Imagine if you were suddenly stripped of the ability to change your behaviors. In this new world, you never switch your outlook or the things that you do. You continue to make the same mistakes over and over, regardless of how terribly your actions affect you and others. The world would be an even more chaotic place if we couldn’t change our negative behaviors. Fortunately, we have the capacity to change.
In a 1982 study involving smoking cessation, psychologists Carlo DiClemente and James Prochaska identified five stages of behavioral change: pre-contemplation, contemplation, preparation, action, and maintenance.
Pre-contemplation: In this stage, we either don’t seriously consider changing our behaviors or we never give it a thought. We are highly resistant to changing our habits and don’t want to acknowledge that we have a problem. During this phase, someone — such as a family member or friend — will usually have already pointed out our issues to us. But we don’t want to hear it. Typically, it takes a serious life-changing event to get us to consider changing when we’re in this stage.
Contemplation: We’re pondering the impact changing will have on our life and we’re wondering if it’s worth it to change. For example, a drug addict or cheating spouse might consider changing because they want to regain their family’s trust. It’s easy to get stuck in contemplation mode, constantly thinking about doing it but never following through.
Preparation: We start preparing ourselves for real change by doing something to trigger the process. We might, for example, enroll at a gym to lose weight or discard our last pack of cigarettes to quit smoking.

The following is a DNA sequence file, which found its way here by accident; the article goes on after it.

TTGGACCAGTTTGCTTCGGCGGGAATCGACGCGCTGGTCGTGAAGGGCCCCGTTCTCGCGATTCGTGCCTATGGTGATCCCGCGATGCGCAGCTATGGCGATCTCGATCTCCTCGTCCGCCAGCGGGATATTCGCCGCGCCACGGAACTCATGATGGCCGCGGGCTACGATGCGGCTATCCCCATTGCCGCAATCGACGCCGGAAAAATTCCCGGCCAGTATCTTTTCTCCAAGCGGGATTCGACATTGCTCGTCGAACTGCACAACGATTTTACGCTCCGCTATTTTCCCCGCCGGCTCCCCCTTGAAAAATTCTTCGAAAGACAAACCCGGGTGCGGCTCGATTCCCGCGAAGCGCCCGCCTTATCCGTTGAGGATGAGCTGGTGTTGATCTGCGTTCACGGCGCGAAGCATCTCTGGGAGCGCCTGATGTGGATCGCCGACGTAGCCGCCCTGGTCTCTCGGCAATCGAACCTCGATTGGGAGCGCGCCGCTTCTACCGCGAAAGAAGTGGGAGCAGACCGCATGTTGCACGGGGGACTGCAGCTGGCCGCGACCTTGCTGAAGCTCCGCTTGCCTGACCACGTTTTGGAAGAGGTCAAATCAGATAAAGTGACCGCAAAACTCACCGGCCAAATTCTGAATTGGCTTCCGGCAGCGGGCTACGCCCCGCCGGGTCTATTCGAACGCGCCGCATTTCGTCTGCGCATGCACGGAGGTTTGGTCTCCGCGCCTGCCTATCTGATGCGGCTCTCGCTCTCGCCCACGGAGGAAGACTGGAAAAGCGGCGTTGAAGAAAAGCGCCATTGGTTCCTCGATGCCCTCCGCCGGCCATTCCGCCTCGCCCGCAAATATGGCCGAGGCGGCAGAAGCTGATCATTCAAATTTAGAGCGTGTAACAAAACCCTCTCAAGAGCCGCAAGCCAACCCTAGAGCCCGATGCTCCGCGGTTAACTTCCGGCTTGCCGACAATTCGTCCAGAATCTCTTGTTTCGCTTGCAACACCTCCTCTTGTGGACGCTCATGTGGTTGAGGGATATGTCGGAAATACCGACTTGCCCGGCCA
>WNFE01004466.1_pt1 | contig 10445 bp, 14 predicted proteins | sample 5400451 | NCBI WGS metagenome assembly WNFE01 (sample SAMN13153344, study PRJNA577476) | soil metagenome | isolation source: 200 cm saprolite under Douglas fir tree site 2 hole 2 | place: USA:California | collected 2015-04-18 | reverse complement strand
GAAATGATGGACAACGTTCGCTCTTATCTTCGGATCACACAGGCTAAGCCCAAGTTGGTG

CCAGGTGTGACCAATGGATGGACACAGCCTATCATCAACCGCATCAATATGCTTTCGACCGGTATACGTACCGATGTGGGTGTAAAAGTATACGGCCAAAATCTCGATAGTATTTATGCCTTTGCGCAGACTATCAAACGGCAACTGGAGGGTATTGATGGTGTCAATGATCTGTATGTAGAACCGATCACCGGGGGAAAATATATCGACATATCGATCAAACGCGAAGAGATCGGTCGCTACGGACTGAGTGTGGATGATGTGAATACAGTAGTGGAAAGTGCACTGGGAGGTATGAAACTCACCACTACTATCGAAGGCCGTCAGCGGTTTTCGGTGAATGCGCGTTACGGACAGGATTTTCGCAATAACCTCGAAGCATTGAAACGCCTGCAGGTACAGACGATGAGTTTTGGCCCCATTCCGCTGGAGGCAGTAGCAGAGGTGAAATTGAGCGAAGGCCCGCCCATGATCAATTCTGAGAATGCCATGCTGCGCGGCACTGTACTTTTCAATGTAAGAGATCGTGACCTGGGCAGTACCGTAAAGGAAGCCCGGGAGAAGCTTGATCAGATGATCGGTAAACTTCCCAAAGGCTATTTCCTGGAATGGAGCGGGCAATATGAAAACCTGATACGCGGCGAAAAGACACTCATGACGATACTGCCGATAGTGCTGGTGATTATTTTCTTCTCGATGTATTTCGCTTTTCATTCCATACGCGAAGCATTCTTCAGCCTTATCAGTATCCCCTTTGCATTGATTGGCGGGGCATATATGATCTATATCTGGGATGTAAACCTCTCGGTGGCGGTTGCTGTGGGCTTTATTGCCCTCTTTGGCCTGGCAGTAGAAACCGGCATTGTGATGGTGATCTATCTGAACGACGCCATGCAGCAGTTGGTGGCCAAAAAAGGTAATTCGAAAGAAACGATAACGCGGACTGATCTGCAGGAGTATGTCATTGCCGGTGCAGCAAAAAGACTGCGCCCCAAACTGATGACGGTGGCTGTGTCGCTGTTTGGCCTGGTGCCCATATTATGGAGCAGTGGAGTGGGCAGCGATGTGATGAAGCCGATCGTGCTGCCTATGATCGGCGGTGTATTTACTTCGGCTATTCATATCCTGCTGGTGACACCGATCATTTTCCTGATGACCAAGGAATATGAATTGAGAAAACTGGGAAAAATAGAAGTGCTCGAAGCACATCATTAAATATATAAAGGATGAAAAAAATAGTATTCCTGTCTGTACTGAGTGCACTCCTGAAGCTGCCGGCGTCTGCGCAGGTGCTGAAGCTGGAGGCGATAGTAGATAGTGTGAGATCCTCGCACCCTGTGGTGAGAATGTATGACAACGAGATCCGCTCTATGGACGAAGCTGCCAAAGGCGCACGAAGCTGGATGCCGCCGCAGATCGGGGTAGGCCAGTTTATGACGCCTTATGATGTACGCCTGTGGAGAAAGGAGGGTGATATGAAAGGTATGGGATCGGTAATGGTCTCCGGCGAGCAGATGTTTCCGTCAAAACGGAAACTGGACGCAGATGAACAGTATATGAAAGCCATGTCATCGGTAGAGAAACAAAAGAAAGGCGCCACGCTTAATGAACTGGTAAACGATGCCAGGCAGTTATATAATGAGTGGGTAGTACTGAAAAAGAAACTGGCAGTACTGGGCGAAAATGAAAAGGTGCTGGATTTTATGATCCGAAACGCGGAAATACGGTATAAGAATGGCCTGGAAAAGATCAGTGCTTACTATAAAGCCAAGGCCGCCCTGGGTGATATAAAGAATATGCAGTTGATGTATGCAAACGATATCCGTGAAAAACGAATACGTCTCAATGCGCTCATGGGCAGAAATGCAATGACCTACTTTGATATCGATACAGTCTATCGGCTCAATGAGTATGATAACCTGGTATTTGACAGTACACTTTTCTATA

Action: We begin to make the change. For example, we’ve started exercising at the gym or have begun distancing ourselves from unsavory people. Because our old habits are still fresh in our minds, we’re at the greatest risk of relapse in this stage (a determined mindset is vital here).
Maintenance: We continue to abstain from the things we decided not to do. We’re at a high risk of relapse at this stage because we believe that since we’ve reached this far, we’ll automatically stay that way. But to maintain the change we must keep reconditioning our minds.
Change starts in the mind. Once we’ve set our minds to do something, we then transfer our thoughts into behaviors which reflect that thinking. Therefore, to change our behavior, we must alter the way we think. And to stay consistent with the change, we have to keep training our minds.
It’s important that we change for ourselves and not just for others. Whether we’re doing it to obtain a better career, a happier relationship, a healthier lifestyle, or more money, change is most successful when our desire for change is sincere.